Acyclic, cyclic, polycyclic, terminal (α), internal, linear, branched, substituted, unsubstituted, functionalized, and non-functionalized olefins may be employed in this invention. For example, typical unsaturated compounds that can be polymerized with the catalysts of this invention include, but are not limited to, propylene, 1-butene, 2-butene, 3-methyl-1-butene, isobutylene, 1-pentene, 2-pentene, 3-methyl-1-pentene, 4-methyl-1-pentene, 1-hexene, 2-hexene, 3-hexene, 3-ethyl-1-hexene, 1-heptene, 2-heptene, 3-heptene, the four normal octenes, the four normal nonenes, the five normal decenes, and mixtures of any two or more thereof. Cyclic and bicyclic olefins, including but not limited to, cyclopentene, cyclohexene, norbornylene, norbornadiene, and the like, may also be polymerized as described above.

Acetylenes may be also be polymerized according to this invention. Acyclic, cyclic, terminal, internal, linear, branched, substituted, unsubstituted, functionalized, and non-functionalized alkynes may be employed in this invention. Examples of alkynes that can be polymerized include, but are not limited to, diphenylacetylene, 2-butyne, 2-hexyne, 3-hexyne, 2-heptyne, 3-heptyne, 2-octyne, 3-octyne, 4-octyne, and the like.

In one aspect, when a copolymer is desired, the monomer ethylene may be copolymerized with a comonomer. In another aspect, examples of the comonomer include, but are not limited to, propylene, 1-butene, 2-butene, 3-methyl-1-butene, isobutylene, 1-pentene, 2-pentene, 3-methyl-1-pentene, 4-methyl-1-pentene, 1-hexene, 2-hexene, 3-hexene, 3-ethyl-1-hexene, 1-heptene, 2-heptene, 3-heptene, the four normal octenes, the four normal nonenes, or the five normal decenes. In another aspect, the comonomer may be selected from 1-butene, 1-pentene, 1-hexene, 1-octene, 1-decene, or styrene.

In one aspect, the amount of comonomer introduced into a reactor zone to produce the copolymer is generally from about 0.01 to about 10 weight percent comonomer based on the total weight of the monomer and comonomer. In another aspect, the amount of comonomer introduced into a reactor zone is from about 0.01 to about 5 weight percent comonomer, and in still another aspect, from about 0.1 to about 4 weight percent comonomer based on the total weight of the monomer and comonomer. Alternatively, an amount sufficient to give the above described concentrations by weight, in the copolymer produced can be used.

While not intending to be bound by this theory, in the event that branched, substituted, or functionalized olefins are used as reactants, it is believed that steric hindrance may impede and/or slow the polymerization process. Thus, branched and/or cyclic portion(s) of the olefin removed somewhat from the carbon-carbon double bond would not be expected to hinder the reaction in the way that the same olefin substituents situated more proximate to the carbon-carbon double bond might. In one aspect, at least one reactant for the catalyst compositions of this invention is ethylene, so the polymerizations are either homopolymerizations or copolymerizations with a different acyclic, cyclic, terminal, internal, linear, branched, substituted, or unsubstituted olefin. In addition, the catalyst compositions of this invention may be used in polymerization of diolefin compounds, including but are not limited to, 1,3-butadiene, isoprene, 1,4-pentadiene, and 1,5-hexadiene.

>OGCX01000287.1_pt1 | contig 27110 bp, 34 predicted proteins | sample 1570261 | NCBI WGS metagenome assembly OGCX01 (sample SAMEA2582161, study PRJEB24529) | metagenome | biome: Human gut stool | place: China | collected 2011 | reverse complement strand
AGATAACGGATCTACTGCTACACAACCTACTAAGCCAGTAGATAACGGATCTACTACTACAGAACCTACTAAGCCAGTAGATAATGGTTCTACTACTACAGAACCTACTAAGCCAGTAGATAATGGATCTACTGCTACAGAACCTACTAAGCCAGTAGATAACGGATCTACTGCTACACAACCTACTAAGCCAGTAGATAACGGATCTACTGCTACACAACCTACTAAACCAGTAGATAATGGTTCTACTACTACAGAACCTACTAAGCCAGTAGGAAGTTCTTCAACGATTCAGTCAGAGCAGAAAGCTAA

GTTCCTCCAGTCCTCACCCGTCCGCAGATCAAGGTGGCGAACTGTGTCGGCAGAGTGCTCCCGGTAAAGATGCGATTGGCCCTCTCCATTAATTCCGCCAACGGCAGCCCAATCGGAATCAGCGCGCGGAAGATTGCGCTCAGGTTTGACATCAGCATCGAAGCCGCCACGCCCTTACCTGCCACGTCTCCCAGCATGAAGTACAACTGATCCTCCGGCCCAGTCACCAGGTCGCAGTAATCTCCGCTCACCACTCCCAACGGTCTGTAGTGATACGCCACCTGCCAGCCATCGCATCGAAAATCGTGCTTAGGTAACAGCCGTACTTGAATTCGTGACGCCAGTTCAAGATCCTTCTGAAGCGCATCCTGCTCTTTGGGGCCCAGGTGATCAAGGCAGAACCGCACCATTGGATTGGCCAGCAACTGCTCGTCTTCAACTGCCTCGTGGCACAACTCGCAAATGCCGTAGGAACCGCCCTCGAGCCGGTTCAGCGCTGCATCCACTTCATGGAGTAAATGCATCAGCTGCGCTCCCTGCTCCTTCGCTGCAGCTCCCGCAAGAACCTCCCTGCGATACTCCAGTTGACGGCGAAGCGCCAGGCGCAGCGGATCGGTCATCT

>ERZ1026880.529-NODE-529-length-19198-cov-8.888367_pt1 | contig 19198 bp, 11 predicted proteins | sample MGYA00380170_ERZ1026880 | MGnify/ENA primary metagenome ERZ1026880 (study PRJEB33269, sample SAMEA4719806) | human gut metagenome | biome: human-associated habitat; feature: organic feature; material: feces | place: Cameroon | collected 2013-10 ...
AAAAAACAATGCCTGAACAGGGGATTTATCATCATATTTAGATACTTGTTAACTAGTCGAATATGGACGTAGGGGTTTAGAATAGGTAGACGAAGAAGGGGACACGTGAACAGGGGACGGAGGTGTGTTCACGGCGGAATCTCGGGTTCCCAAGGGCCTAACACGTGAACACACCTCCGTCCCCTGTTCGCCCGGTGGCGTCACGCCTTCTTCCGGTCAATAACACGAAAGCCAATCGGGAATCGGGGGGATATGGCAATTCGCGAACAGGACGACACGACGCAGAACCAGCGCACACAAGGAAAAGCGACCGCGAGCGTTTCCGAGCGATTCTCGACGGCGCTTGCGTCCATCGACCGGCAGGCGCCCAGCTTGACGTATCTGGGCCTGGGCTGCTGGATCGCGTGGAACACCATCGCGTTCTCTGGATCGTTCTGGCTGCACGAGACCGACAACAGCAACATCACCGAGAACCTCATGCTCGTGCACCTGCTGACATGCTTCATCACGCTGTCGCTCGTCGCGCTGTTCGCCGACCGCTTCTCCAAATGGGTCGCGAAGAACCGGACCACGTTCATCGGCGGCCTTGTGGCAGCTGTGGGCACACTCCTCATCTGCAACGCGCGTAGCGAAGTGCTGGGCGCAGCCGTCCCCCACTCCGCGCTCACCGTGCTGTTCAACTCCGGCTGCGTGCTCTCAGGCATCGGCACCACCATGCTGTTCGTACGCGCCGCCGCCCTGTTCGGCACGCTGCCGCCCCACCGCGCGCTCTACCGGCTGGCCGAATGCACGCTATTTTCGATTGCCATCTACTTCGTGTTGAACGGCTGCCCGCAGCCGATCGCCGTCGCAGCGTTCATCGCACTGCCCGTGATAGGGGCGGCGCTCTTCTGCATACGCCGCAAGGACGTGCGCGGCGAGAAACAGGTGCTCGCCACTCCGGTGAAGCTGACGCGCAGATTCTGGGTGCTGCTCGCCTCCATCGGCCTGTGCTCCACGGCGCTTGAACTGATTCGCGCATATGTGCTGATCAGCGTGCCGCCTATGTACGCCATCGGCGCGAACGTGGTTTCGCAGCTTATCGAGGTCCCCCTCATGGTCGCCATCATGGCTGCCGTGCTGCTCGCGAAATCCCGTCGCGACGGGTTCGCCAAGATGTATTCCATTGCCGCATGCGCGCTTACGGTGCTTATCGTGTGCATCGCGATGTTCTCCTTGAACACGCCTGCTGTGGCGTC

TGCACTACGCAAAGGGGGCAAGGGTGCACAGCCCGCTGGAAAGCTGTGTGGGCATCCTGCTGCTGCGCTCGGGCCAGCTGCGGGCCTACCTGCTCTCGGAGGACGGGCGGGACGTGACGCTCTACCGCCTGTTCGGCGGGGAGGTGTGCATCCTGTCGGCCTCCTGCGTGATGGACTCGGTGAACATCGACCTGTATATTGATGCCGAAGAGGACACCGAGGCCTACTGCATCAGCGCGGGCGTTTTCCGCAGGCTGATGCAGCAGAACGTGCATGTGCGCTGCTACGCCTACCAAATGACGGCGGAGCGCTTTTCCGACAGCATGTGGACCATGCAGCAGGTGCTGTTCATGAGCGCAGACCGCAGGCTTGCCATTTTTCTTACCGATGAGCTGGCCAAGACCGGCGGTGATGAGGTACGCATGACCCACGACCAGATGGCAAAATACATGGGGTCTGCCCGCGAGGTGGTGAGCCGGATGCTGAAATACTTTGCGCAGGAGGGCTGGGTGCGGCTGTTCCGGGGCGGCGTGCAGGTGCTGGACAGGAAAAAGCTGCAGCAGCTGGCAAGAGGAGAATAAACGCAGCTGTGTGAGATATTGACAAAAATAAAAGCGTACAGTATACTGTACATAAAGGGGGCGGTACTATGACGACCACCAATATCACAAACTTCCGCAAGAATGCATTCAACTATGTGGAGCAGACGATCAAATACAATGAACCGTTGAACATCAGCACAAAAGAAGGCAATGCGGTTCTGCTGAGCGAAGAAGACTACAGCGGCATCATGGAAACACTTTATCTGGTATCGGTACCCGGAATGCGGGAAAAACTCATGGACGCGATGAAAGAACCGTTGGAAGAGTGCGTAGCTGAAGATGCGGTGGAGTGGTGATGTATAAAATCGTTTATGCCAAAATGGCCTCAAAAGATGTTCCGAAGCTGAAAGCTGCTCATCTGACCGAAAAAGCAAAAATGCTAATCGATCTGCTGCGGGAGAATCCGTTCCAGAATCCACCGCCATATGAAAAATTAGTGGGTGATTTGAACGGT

The Solid Acidic Activator-Support

The present invention provides catalyst compositions comprising at least one metallocene compound, at least one organoaluminum compound, at least one olefin or alkyne, and at least one acidic activator-support. In one aspect, the metallocene compound and the organoaluminum compound are precontacted with the olefin or alkyne to form a precontacted mixture, prior to contacting this precontacted mixture with the acidic activator-support.

The present invention encompasses catalyst compositions comprising an acidic activator-support, methods for preparing catalyst compositions comprising an acidic activator-support, and methods for polymerizing olefins and acetylenes using these catalyst compositions. In this invention, the metallocene compound may be contacted with an olefinic or acetylenic monomer and an organoaluminum compound for a first period of time prior to contacting this mixture with the acidic activator-support. Once the precontacted mixture of metallocene, unsaturated monomer, and organoaluminum compound has been contacted with the acidic activator-support, this composition which further comprises the acidic activator-support is termed the “postcontacted” mixture. In one aspect, the postcontacted mixture may be further allowed to remain in contact for a second period of time prior to being charged into the reactor in which the polymerization process will be carried out. In another aspect, the postcontacted mixture may be charged into the reactor immediately after being prepared, or may be prepared directly in the reactor, and the polymerization reaction initiated immediately thereafter. In this aspect, the second period of time during which the postcontacted mixture is allowed to remain in contact is the minimal amount of time required to prepare the postcontacted mixture and initiate the polymerization process.